The high school girls at our Islamic School are always wanting “halal” romance books.  Ok so really they just want romance books, but I try and keep their pickings halal, and so I am forever reading these books trying to find new titles to recommend.  The book is very 1990s Bollywood in terms of romance flags.  There is a lot of proximity and caressing of necks and longing, and familiar obligation.  There is some snuggling and kissing, so maybe 2000s Bollywood, but the characters thus far don’t cross “that” line.

I really appreciated that Durkhanai was fleshed out and relatable.  Even though the setting is long ago, and the genre is romance, she didn’t wait to be rescued, even when she was hurting or pining, she was still maintaining her obligations and moving forward.  I also love that it showed some depth to her emotions.  She recognized that Asfandyar would let her speak and would show his support by being there, but he pushed back on her and challenged her too.  Rashid on the other hand would speak for Durkhanai and would fawn over her in a very superficial way almost.  Sure neither relationship was ideal, but from her perspective at least she was able to see how various presentations made her feel.

I was a little lost in some places, but I was reading quick and had distractions so I’m not entirely sure if it is my carelessness or plot holes or if gaps will be filled in future books.  I needed more reasoning though, for why Durkhanai’s cousins, Zarmina and Saifullah, truly hated Asfandyar as much as they did, or what exactly Saifullah was plotting and how it connected to ratting out the princess.  For all that is seemingly going on, the Badshah and Wali always seem available to chat and are often just lounging around.  I know it is not their story, but the negotiations, the plotting, everything seems to be done very slowly and could really use some fleshing out to show some depth to the side characters.  Other than a few voices, the side details are lacking.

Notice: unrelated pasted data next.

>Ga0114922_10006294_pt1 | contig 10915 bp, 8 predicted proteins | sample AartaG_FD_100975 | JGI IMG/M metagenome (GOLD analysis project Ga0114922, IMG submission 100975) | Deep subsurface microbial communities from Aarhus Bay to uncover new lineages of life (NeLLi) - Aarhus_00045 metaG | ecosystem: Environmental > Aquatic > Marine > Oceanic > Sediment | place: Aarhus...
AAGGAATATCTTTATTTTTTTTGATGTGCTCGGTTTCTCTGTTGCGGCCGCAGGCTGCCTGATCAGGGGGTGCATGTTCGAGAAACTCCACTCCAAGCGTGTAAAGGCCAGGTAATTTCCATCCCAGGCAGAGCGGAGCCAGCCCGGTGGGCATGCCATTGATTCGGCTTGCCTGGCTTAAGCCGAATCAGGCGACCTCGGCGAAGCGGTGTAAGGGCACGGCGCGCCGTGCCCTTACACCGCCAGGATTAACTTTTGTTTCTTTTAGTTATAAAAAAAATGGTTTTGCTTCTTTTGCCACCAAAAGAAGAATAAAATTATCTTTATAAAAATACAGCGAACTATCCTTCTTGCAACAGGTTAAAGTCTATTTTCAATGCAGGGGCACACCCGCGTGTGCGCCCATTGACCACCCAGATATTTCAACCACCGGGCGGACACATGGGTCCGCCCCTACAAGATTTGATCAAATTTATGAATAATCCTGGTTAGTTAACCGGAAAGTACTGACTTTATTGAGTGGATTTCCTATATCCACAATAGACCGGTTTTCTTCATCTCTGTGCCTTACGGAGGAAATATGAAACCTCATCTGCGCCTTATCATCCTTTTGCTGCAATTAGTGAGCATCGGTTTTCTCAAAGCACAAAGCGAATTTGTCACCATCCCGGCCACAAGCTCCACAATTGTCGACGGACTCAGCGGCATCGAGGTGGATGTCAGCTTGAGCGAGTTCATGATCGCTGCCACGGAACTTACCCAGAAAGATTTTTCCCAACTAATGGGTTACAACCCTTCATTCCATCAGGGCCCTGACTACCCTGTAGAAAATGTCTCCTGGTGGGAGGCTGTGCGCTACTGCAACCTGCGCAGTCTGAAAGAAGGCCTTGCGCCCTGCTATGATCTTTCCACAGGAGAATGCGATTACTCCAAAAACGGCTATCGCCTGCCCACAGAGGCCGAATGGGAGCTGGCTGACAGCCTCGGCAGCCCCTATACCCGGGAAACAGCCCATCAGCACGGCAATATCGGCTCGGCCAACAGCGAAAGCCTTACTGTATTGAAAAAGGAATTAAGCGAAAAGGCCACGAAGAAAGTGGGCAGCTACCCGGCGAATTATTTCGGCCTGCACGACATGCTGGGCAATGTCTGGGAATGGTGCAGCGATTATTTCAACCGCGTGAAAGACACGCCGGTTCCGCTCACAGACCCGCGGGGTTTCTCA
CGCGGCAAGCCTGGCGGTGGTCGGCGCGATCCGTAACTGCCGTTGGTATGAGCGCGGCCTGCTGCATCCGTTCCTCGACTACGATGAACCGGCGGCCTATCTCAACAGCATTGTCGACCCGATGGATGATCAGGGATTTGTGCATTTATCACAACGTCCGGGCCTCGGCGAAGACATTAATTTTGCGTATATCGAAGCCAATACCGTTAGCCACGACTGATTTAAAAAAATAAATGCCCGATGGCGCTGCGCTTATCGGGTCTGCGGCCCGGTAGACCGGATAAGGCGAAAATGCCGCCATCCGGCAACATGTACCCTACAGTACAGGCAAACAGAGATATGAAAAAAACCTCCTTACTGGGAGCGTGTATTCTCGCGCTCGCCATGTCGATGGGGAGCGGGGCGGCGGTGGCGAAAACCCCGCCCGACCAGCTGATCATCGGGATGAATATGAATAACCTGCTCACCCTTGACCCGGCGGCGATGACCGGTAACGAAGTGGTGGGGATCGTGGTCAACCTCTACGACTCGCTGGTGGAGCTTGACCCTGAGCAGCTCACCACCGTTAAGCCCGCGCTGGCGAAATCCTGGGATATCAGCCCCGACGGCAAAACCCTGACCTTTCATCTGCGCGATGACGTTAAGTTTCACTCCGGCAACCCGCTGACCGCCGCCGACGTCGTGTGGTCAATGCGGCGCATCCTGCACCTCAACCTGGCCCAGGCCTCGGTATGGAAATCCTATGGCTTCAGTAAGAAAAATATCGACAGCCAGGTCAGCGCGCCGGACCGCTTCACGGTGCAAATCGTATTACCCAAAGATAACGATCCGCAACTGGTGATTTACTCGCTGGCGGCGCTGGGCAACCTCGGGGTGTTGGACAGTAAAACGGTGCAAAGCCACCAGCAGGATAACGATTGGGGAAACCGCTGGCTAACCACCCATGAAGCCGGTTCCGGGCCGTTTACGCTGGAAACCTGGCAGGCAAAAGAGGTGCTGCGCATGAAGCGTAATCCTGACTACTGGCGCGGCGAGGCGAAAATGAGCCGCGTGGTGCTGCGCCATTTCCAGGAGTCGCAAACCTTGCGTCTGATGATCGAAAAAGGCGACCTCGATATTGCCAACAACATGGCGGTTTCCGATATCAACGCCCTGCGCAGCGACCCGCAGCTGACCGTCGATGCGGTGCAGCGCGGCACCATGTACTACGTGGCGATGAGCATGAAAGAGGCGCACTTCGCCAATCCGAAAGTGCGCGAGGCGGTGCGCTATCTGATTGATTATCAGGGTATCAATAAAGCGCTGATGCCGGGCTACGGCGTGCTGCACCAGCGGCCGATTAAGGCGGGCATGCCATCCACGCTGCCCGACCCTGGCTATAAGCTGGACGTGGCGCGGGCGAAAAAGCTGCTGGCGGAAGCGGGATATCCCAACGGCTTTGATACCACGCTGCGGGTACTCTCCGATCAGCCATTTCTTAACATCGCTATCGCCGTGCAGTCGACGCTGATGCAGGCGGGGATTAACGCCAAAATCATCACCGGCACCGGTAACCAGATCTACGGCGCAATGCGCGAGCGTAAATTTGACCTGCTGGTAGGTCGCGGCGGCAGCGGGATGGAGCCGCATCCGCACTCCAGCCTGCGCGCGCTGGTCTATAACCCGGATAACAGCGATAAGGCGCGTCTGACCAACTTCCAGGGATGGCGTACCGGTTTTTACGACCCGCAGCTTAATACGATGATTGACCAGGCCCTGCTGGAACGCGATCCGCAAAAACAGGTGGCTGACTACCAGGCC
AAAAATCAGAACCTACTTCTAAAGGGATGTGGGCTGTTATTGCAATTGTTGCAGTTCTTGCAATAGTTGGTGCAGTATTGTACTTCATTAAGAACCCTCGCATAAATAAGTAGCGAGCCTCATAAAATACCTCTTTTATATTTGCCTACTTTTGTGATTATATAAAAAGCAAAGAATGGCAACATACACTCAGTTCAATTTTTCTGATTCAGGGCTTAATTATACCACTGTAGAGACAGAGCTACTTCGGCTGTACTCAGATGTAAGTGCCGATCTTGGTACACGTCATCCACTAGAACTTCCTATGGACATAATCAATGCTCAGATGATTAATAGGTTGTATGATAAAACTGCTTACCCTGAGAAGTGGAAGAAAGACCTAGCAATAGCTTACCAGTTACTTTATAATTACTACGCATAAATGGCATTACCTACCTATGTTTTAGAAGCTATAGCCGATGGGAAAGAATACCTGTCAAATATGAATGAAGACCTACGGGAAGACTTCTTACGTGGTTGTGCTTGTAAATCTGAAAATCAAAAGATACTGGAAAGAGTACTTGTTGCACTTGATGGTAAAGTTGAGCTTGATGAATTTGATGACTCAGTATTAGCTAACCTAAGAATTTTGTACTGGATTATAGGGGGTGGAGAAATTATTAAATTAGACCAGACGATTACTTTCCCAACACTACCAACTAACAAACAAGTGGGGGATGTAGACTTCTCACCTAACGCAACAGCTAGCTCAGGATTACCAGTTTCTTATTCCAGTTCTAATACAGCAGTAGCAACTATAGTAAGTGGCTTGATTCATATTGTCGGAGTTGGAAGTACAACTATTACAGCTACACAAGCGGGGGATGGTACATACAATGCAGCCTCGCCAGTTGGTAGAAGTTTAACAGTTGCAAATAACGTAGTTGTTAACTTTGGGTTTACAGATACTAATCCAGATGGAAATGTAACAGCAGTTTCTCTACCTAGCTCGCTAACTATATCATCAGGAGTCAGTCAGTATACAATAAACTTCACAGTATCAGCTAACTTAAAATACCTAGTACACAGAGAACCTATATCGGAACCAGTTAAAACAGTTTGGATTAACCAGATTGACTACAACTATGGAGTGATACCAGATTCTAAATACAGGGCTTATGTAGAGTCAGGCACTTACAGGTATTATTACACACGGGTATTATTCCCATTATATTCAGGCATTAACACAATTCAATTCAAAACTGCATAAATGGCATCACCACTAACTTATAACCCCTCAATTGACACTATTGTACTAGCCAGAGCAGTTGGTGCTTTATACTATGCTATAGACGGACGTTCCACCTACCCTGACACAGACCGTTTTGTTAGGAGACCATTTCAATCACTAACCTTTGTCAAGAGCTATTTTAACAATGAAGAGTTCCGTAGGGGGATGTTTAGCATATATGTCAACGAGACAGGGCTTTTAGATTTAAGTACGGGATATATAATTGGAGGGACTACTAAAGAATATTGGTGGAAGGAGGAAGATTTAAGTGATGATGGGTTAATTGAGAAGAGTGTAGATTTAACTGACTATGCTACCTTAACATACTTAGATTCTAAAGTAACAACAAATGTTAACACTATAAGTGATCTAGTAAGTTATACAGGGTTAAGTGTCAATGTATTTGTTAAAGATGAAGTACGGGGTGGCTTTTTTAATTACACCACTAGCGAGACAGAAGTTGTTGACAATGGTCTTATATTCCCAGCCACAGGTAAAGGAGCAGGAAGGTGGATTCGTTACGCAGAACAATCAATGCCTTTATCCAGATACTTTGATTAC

Lying, killing, racism, sexual assault, physical assault, plotting, murder, kissing, manipulation, touching, caressing, sneaking around, theft, cruelty, cursing, romance.


The book is not an Islamic story or even a moral one, it is entertainment and it could possibly be used for a book club if the participants relish in these kind of books, but it probably wouldn’t have wide enough appeal and would alienate nearly all the boys from joining.

One response »

  1. Pingback: When a Brown Girl Flees By Aamna Qureshi | Islamic School Librarian